Florida’s Emerald Trail strides toward a more walkable future.
By Margaret Shakespeare
McCoys Creek Boulevard in Jacksonville, Florida, is a major thoroughfare that increasingly is closed to traffic because of flooding, even after a routine afternoon shower. It’s one of many areas in the city that, due to aging infrastructure like undersized pipes and inadequate drainage—particularly in older residential neighborhoods—now experiences chronic flooding events.
To address these infrastructure needs and help reduce the city’s reliance on vehicular transportation, in 2019, the City of Jacksonville formally adopted a plan to build the Emerald Trail, a 30-mile network that will expand and connect the few pedestrian pathways that have been built over the years, including the Northbank and Southbank Riverwalks on the St. Johns River.
Led by a public–private partnership between the city and Groundwork Jacksonville, part of a national nonprofit trust network, the ambitious multiuse trail system will provide direct connection between 14 close-in neighborhoods, linking more than a dozen schools and colleges, parks, and hospitals.
“The Emerald Trail breaks down the invisible barriers that separate neighborhoods. This invites curiosity and leads to a socially and physically connected Jacksonville,” says Andrew Kohr, ASLA, a principal and director of landscape architecture at Pond & Company, which has led the design of the Emerald Trail for Groundwork Jacksonville.
Adjacent improvements include the restoration of McCoys and Hogans Creeks, tributaries of St. Johns River, and the redesign of McCoys Creek Boulevard. These efforts have inspired community involvement, including creek cleanup volunteers and an apprentice landscape design youth program called Green Team Youth Corps. The program, which serves kids ages 13–18, is run by Groundwork Jacksonville. Emerald Trail projects have included designing a pollinator garden and a small fruit orchard.
Kohr is currently concentrating on the nearly finished one-and-a-half-mile Emerald Trail section through the LaVilla neighborhood. The segment will connect to the existing three-mile S-Line trail (a Rails-to-Trails Conservancy project) and set the stage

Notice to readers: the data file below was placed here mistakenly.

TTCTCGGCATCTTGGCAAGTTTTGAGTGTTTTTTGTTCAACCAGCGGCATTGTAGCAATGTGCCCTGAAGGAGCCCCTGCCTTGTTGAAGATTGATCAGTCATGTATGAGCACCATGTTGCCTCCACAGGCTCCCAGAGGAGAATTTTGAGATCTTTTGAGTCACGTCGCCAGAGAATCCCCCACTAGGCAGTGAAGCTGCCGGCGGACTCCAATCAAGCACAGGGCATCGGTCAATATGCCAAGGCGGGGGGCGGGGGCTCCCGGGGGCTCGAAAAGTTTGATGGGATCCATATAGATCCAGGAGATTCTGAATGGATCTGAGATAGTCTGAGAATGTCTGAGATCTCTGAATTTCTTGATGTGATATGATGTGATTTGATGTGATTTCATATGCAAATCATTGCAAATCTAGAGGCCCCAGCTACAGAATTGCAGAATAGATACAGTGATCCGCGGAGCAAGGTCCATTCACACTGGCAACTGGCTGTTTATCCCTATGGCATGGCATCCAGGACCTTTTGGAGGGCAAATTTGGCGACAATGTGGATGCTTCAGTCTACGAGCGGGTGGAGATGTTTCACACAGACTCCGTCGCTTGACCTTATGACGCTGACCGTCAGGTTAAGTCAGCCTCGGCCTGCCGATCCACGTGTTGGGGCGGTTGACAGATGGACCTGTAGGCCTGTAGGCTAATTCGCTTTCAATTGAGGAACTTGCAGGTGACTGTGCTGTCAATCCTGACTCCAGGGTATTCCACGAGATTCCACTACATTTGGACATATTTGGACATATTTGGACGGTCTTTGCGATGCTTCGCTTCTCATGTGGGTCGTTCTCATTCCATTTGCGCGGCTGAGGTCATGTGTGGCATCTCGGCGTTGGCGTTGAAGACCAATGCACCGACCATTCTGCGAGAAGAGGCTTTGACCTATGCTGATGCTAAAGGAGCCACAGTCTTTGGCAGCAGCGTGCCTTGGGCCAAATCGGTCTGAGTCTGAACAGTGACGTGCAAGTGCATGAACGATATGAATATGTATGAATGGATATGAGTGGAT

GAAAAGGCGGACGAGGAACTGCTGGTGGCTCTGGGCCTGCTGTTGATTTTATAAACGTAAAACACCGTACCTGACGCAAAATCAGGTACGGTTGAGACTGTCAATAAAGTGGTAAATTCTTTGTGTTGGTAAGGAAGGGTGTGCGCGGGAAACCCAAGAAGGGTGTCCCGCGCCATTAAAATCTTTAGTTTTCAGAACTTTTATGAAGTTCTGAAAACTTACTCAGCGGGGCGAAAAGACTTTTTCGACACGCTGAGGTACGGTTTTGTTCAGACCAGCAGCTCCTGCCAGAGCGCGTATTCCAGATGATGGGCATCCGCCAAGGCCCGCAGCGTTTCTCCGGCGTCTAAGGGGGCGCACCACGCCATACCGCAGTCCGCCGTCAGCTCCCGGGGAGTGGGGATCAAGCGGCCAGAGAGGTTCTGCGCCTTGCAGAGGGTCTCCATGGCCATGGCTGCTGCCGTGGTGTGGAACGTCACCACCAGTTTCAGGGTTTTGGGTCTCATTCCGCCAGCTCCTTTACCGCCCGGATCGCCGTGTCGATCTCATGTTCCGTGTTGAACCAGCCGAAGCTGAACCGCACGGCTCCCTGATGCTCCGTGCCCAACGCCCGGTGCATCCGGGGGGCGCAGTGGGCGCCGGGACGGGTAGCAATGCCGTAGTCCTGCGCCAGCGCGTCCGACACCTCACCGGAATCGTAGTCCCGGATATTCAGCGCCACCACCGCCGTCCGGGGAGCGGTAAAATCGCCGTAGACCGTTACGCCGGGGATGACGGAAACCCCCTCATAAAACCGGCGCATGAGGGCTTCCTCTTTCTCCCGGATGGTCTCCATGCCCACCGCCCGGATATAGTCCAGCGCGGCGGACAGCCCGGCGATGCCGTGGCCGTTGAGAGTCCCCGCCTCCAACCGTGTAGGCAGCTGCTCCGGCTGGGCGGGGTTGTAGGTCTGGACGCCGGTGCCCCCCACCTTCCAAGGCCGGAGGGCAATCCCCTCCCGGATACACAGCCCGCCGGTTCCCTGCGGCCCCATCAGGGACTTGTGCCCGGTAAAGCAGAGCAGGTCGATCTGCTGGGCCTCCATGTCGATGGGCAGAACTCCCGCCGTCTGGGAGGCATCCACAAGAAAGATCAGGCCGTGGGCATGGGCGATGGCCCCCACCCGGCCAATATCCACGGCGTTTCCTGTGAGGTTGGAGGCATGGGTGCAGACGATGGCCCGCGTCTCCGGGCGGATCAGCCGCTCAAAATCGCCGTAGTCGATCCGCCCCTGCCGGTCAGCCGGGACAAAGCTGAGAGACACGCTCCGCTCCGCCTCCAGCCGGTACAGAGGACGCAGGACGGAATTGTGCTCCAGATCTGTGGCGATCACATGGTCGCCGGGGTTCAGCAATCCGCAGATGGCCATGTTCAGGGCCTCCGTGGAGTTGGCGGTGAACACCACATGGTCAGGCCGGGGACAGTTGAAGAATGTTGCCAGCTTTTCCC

for the next section, along Hogan Street, where there are undersized pipes to be upgraded. Additional drainage to manage stormwater is also needed. “It’s [been] block-by-block solutions. Micro-
solutions with a similar aesthetic,” Kohr says of the project, which is projected to be complete by decade’s end.
The Model Mile
The LaVilla segment is being treated as a multipurpose “model mile,” informing Kohr’s other design work, generating marketing momentum, and introducing the Emerald Trail and its benefits to adjacent communities. “Our goal was not to add any new structures,” Kohr says. “We saw a series of experiences—parks, a pond, a bridge—and connecting opportunities.” The team looked to activate forgotten spaces and add multifunctional features, and along the trail, strategically planted shade trees provide habitat, mitigate heat, and further manage stormwater.
Working with the city and the Florida Department of Transportation, Kohr’s team also reconfigured the Park Street Bridge from four vehicular lanes to two, allowing for the trail plus eight feet of buffer space with shade structures, elevated seating, and skyline vistas. “The cool part about the bridge was to get people to think about how to retrofit roadways within the existing infrastructure,” Kohr says. “The cost savings are enormous. More asphalt equals more impervious surface, which equals an increase in infrastructure needs for stormwater conveyance. We need to right-size streets and retrofit cities with road diets. Using what we have better is wiser and more fiscally responsible.”
Margaret Shakespeare is a freelance contributor to Landscape Architecture Magazine.
This article has been updated from the print version to clarify that the two renderings above were created by SCAPE and provided as a courtesy by Groundwork Jacksonville.